As is also well known in the art, a fluid stream, or droplets of fluid impacting standing water, will create a splash effect. Stop-action photography of droplets and streams of fluid impacting milk have shown this phenomenon very well. There have been several novel attempts to counteract such splash in toilets, with varying degrees of success. US patent application 2006/0230525 discloses a method and apparatus to reduce toilet splash using water currents and turbulence. It is not clearly defined whether this will actually work, however, it is quite clear that the inventor intended to inject water into the lowermost portion of the toilet bowl to generate water currents in the upper surface of the standing water to deflect said splash. Any gas created is specifically designed to exit via the drain pipe, rather than to “bubble out” back into the open portion of the toilet bowl, as defined in this disclosure. Another reference, U.S. Pat. No. 4,571,752, discloses a toilet incorporating an air supply portion 19, which provides pressurized air into the water and a surfactant to provide a foam layer above the upper surface of the standing water to deflect spray. It is disclosed that “the foam is constantly maintained,” and this is accomplished by a relay 50, which provides a sequence of intermittent operating. Several different foam-type systems have been designed; however, the foam often does not completely flush when the toilet is cycled.

Disclosed herein is a novel feature of a toilet for reducing the density of the fluid in the bottom portion of a bathroom fixture 20 to eliminate splash when desired. When not desired (for example, when a user is seated upon the bathroom fixture 20), this feature may be deactivated. To aid in understanding of this disclosure, the term bubbles will be used to define those air pockets which are lighter than the fluid in which they are presented, and which travel upwards through the fluid (water), where they quickly dissipate. In one form, when the anti-spray feature is turned off, the bubbles will have substantially disappeared in less than a few (three) seconds. The term foam will be used to define the layer of air pockets which tend to rest and remain intact for a time above the layer of fluid (water), as opposed to bubbles, which will not remain intact for any substantial length of time.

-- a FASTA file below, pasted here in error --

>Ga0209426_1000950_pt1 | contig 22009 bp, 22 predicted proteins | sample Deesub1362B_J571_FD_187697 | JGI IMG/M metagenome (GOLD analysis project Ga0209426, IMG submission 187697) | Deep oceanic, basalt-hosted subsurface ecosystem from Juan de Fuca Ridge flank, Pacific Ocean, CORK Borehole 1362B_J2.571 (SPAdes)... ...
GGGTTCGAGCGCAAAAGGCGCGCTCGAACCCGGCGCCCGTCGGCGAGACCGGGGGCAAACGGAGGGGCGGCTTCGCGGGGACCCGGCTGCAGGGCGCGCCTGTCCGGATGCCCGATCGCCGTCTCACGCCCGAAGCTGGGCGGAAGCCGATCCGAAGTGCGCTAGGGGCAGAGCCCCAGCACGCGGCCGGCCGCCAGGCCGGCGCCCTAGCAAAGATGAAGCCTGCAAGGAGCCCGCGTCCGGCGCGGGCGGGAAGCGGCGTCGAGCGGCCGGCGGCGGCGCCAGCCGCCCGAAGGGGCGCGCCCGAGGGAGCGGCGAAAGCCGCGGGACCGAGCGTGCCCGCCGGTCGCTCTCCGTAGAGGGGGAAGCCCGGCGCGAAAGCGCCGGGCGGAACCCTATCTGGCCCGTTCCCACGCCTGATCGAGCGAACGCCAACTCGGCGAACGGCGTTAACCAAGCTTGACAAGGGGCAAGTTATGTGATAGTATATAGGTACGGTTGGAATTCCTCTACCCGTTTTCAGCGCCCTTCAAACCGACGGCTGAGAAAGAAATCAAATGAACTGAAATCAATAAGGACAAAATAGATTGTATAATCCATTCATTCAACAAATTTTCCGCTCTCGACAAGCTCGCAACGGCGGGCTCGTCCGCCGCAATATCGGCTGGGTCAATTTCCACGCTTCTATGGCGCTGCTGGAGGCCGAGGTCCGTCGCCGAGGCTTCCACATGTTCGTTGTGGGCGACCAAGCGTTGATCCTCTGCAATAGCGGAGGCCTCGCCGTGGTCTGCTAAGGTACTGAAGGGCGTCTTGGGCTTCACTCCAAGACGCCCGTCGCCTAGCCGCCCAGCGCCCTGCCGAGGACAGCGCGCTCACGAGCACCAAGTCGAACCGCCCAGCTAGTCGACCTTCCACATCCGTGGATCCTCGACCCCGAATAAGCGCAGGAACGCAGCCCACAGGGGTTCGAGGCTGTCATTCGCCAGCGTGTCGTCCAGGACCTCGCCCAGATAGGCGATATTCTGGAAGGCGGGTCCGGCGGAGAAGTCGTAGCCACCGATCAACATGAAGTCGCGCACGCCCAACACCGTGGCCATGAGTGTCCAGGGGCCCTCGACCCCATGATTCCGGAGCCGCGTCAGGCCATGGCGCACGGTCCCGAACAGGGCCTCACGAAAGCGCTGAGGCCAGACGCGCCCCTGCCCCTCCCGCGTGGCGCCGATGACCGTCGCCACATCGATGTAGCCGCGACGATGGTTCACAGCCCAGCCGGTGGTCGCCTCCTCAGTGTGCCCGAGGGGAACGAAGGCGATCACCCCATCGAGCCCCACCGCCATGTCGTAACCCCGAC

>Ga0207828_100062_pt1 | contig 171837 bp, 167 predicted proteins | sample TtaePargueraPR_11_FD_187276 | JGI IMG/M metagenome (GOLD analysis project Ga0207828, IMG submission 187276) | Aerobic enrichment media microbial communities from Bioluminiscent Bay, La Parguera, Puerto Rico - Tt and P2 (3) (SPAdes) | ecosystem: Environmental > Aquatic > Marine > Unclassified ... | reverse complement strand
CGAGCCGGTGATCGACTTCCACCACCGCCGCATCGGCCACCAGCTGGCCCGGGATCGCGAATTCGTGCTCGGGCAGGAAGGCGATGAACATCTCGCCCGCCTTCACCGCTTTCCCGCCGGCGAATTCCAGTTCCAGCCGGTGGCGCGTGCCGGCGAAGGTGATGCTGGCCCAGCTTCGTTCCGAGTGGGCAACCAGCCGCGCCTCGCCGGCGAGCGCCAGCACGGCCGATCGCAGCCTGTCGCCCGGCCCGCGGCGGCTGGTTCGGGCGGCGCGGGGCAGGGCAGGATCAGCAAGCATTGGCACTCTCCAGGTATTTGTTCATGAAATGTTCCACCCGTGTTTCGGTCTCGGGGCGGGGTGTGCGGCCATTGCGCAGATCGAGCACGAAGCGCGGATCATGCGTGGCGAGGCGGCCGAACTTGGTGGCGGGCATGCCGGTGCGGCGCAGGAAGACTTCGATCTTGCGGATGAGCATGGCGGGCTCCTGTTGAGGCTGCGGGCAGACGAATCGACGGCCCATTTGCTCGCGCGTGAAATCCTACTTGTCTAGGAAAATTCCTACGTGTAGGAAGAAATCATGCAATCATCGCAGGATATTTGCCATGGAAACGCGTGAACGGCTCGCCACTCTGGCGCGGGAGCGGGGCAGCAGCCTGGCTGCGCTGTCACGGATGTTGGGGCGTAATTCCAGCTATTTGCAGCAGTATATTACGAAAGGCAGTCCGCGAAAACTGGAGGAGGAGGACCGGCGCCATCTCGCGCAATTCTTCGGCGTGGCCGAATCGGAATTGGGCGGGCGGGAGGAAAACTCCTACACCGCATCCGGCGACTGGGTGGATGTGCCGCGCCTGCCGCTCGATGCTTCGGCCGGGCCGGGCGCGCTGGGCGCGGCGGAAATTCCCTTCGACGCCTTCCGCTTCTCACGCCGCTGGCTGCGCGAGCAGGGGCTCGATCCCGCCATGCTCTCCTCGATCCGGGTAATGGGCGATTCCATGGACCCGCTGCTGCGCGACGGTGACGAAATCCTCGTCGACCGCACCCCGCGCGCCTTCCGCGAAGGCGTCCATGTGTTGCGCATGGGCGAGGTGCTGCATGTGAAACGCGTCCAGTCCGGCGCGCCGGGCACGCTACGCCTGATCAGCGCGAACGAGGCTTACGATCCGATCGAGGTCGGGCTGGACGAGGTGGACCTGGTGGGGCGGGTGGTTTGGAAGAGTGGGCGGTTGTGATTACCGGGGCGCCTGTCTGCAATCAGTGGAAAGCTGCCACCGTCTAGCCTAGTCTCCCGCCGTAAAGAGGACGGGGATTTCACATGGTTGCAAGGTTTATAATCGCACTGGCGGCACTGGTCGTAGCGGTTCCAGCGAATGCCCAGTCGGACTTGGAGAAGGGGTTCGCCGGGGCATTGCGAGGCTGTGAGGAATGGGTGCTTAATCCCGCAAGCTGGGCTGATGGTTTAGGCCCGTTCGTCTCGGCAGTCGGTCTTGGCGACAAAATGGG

To accomplish this feature, the bathroom fixture 20 is shown first in FIG. 1. The bathroom fixture 20 (toilet) is provided with an air source 42, such as an air pump, compressed air cylinder, or compressor, coupled by way of an air line or hose 44 to an air diffuser chamber 46. When the air source 42 is activated, a substantial portion of the water in the air diffuser chamber 46 will be displaced by the air provided by the air source 42. A diffusion grid 48, shown in FIGS. 1 and 2, diffuses the air from a substantially solid stream, which would tend to result in very large bubbles to a plurality of much smaller bubbles, which then propagate through the standing water 38 to the upper surface 36 of the standing water 38. In one form, it may not be desired to have a standing layer of foam above the standing water, as most flush toilets, especially low-volume flush toilets, may not adequately flush and eliminate the foam layer which has possibly been contaminated by waste. Rather, the vertical region of bubbles within the standing water reduces the density of the water in that region, such that splash is virtually eliminated without a layer of foam. By using bubbles rather than a standing layer of foam, a device is conceived which is much more controllable, in that once the air supply is disengaged, there will be no residual effects (foam) within the bowl.